On Twitter, Sue Luxton and Katrinna have both bigged-up Sunrise Ceramics on Algernon Road and Sue has reminded us that Mr Lawrence is a good place for wine gifts.

Share your recommendations here please.

Huge increase in East London Line passenger numbers

TfL has confirmed that the number of passengers using the East London Line on a daily basis has grown dramatically since the summer, from 40,000 in June to 70,000 in October.

This no-doubt tallies with the daily experiences of anyone who uses the line in the morning rush-hour, when trains are now regularly packed.

Thanks to the Forest Hill Society for drawing our attention to the story.

En Gedi Designs, Ladywell

89 Ladywell Road

SE13 7JA
0208 690 0377

It's time to right a historical wrong. En Gedi Designs is a gift shop and boutique that opened earlier this year, but which has been shamefully (accidentally) omitted by us for the Best Local Newcomer 2010 vote. So even though it's not on the list, it's time to celebrate another of Ladywell's new arrivals.

Run by the lovely Angela and Lola, the shop sells a range of gifts and chocolates hand-made by Lola and clothes, sourced by Angela from France. Angela - who once ran a shop in Lewisham and now lives in Ladywell - explains that the shop will increasingly focus on selling clothes, which are her passion. They specialise in fashions "for mature women" - good quality clothes, made to last.

Having been open since the spring, they say they have enjoyed good support from the local community, with most of their customers living nearby.

Until December 31st, they are offering a free scented candle with every purchase over £30.

Brockley Miniplanets

Photographer David Jackson specialises in creating Miniplanet vistas and, having just moved to Crofton Park, has created a range of images of local landmarks, using the technique. This is Brockley and Ladywell Cemetery, click here to see Hilly Fields, Coulgate Street too.

Scouts seek local Jem

I never had any friends later on like the ones I had when I was twelve. Jesus, does anyone?

Please don't Atticus about the headline, but Carolyn has been in touch because the Peckham Rye Scout Troop has been left leaderless and is looking for help:

Help our Scout leader has moved to Norfolk!

A Peckham Rye Scout Troop (boys & girls aged 10 – 14 years old) needs an energetic (male) leader or trainee leader to work with, and complement the existing leader and other helpers.
Ideally you’ll have been a Scout yourself, but training will be given and the important thing is the enthusiasm to keep the Scouts busy, active and interested.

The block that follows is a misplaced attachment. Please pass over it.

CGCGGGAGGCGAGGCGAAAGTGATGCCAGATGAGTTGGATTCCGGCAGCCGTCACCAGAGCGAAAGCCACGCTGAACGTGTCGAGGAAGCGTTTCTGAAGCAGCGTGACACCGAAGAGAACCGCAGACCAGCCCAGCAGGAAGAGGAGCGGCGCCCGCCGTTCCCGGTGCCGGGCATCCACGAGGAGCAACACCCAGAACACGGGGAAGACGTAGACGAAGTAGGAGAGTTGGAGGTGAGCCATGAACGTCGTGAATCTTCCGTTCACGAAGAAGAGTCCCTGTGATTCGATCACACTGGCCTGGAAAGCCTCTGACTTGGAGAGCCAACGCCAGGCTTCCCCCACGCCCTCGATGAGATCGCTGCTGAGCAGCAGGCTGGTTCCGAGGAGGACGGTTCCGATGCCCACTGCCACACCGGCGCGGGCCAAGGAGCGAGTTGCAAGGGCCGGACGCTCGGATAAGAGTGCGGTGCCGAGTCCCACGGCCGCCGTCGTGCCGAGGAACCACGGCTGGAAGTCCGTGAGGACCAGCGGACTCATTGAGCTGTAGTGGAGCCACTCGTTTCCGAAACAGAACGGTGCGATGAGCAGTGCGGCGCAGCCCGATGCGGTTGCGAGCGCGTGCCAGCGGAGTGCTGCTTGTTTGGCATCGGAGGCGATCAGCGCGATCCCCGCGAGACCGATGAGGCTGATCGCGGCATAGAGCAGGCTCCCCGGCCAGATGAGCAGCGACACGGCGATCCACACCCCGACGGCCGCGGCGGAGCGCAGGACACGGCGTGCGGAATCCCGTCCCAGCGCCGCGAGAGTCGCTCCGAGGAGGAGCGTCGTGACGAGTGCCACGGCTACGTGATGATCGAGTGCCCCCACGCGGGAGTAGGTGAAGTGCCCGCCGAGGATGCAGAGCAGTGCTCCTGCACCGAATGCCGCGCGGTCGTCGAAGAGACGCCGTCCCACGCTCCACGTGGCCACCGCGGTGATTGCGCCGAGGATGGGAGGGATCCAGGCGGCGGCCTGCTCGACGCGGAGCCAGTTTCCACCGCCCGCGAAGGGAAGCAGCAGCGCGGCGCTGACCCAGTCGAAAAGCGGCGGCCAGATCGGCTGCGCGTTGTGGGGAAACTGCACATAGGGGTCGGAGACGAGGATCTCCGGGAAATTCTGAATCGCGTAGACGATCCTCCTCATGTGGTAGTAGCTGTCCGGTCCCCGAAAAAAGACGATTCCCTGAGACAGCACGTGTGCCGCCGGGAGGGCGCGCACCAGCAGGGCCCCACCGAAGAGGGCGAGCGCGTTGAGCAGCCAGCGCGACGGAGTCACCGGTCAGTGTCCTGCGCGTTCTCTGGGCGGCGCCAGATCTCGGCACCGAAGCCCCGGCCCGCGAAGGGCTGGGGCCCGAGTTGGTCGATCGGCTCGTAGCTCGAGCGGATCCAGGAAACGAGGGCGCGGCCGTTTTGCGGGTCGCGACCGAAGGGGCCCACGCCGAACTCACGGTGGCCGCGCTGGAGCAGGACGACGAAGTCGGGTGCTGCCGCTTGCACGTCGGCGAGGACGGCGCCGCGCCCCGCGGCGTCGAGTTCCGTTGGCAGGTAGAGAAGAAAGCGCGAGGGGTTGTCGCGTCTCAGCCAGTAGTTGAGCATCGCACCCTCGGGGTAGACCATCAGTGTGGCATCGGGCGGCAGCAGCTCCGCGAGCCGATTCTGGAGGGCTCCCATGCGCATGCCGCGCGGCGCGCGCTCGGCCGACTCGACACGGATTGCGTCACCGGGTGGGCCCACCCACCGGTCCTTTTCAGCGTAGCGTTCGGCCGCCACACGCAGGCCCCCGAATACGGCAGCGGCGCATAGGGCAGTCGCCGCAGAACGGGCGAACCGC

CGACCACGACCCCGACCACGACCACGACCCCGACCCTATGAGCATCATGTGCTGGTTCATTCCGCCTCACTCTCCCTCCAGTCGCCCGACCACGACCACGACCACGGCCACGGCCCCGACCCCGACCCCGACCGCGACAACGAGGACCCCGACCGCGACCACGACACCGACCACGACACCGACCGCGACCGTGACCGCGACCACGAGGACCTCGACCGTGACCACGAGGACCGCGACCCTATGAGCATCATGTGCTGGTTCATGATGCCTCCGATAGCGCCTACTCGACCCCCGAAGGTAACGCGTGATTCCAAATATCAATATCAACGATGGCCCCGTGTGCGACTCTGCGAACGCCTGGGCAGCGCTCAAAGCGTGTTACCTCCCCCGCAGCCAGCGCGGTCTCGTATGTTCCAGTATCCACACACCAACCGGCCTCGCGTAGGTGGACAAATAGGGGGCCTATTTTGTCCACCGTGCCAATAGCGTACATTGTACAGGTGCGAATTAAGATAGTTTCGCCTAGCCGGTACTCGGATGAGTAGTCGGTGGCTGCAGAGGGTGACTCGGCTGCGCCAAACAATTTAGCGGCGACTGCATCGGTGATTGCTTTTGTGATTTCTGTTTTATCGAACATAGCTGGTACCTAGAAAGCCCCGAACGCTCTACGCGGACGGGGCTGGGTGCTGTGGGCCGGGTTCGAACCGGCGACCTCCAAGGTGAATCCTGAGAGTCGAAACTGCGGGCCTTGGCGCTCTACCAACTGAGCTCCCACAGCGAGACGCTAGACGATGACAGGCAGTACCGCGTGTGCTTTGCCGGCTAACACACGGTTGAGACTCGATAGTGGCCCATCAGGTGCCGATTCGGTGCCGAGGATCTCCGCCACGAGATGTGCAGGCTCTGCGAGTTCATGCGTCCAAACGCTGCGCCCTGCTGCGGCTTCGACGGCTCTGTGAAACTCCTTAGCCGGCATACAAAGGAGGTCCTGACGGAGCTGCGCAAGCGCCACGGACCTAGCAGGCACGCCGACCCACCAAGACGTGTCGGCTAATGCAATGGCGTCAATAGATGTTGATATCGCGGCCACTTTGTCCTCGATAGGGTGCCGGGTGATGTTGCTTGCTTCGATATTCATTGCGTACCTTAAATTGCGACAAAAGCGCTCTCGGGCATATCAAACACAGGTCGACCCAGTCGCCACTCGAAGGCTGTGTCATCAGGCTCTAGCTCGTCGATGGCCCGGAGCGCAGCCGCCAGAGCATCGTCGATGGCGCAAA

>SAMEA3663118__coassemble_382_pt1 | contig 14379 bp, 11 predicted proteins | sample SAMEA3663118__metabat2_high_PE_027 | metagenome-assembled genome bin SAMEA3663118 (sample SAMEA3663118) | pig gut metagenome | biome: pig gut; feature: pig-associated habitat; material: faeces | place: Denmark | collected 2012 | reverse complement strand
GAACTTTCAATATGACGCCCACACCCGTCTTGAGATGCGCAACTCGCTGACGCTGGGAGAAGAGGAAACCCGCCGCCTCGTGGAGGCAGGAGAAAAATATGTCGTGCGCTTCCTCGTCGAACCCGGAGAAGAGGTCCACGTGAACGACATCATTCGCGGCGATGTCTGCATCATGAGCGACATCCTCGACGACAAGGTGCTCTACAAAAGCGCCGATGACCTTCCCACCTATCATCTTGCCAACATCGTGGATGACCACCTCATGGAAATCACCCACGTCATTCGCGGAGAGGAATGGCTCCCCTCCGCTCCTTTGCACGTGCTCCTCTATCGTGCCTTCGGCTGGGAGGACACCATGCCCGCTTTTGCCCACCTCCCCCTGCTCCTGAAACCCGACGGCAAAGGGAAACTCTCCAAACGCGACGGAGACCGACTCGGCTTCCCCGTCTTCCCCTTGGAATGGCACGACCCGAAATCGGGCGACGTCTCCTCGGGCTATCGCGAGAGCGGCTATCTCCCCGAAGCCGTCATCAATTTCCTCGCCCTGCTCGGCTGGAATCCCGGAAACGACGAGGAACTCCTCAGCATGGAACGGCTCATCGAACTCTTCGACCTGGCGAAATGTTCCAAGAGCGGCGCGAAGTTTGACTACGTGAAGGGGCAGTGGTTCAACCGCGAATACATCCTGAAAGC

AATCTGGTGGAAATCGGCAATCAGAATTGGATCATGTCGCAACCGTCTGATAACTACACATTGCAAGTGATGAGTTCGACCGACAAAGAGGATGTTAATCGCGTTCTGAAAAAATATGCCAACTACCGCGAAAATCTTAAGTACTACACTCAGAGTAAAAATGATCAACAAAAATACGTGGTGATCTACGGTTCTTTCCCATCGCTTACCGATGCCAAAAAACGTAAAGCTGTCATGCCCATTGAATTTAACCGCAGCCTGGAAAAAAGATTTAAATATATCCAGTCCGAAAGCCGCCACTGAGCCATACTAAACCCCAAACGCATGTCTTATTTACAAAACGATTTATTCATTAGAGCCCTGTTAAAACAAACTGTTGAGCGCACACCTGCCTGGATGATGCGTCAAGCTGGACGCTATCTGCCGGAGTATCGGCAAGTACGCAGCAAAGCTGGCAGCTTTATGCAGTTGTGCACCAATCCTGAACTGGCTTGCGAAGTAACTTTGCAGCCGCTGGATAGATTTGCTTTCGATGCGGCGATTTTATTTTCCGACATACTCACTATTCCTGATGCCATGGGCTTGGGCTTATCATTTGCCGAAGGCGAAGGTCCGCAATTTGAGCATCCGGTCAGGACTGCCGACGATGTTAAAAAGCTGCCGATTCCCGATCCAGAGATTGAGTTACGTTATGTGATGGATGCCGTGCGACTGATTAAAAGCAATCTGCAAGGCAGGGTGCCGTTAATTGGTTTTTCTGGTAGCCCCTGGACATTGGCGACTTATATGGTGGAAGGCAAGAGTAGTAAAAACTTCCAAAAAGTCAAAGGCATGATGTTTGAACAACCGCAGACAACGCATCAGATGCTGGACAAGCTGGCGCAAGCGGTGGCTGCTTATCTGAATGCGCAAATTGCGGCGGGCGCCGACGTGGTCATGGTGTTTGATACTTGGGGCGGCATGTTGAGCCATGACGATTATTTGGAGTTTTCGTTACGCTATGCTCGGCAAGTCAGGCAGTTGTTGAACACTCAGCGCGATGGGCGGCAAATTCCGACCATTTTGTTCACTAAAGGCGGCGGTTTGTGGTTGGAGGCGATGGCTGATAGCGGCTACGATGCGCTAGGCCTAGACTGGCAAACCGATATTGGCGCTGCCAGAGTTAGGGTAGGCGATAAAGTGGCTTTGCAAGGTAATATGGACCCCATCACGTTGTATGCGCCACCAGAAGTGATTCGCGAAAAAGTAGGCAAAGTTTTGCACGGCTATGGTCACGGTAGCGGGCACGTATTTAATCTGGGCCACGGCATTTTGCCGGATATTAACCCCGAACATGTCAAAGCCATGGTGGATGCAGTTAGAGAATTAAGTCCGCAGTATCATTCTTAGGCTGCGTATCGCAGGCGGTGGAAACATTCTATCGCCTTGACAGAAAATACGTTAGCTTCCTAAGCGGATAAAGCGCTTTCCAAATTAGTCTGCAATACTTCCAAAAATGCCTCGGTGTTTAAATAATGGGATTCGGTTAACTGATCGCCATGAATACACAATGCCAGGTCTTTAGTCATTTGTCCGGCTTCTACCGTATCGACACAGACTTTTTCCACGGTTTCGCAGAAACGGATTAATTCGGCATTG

The group meets 6pm – 8pm on Thursdays in term time on Peckham Rye East, has 2 – 3 weekend camps per year, (usually with other groups,) as well as other occasional events (night hikes, fundraising). Some planning and preparation of meetings and events is also needed. Scout leaders are CRB checked.

This is a hugely rewarding role. If you are interested and want to know more, please email me ( or telephone Carolyn on 020 7732 2075

The Tree of Life

Someday, we'll fall down and weep and we'll understand it all. All things.

BC regular Fintan has photographed a tribute attached to a sapling in Hilly Fields, possibly serving as a remembrance tree. It bears the message:

One who sees God in everything is always in awe.
Their whole life becomes a form of prayer a song of praise.

If you know the story behind the tree and would like to share it, please let us know.

Network Rail says no to more Ladywell trains

The 2010 London and the South East Rail Utilisation Strategy Consultation document is out!

Among the many highlights is a little passage about the possibility of increasing trains from Charing X to Ladywell and beyond. Basically, there isn't one.

They say:

There will be no spare capacity (following the Thameslink Programme) over the Ladywell–London Bridge–Charing Cross route. This option is therefore not operationally viable without additional tracks in this area and additional platforms in Central London... This option [also] misses out the key demand drivers of Haywards Heath, Gatwick Airport and East Croydon, so does not respond to the passenger demand based gap.

Conclusion: This option is not recommended due to high cost, disbenefits created, not solving the capacity problem and not serving the key demand drivers.

Merry Christmas, from everyone at Network Rail!

Jam Circus Christmas

Jam Circus has a new manager, Polly, who's been in touch to tell readers about their Christmas plans. She writes: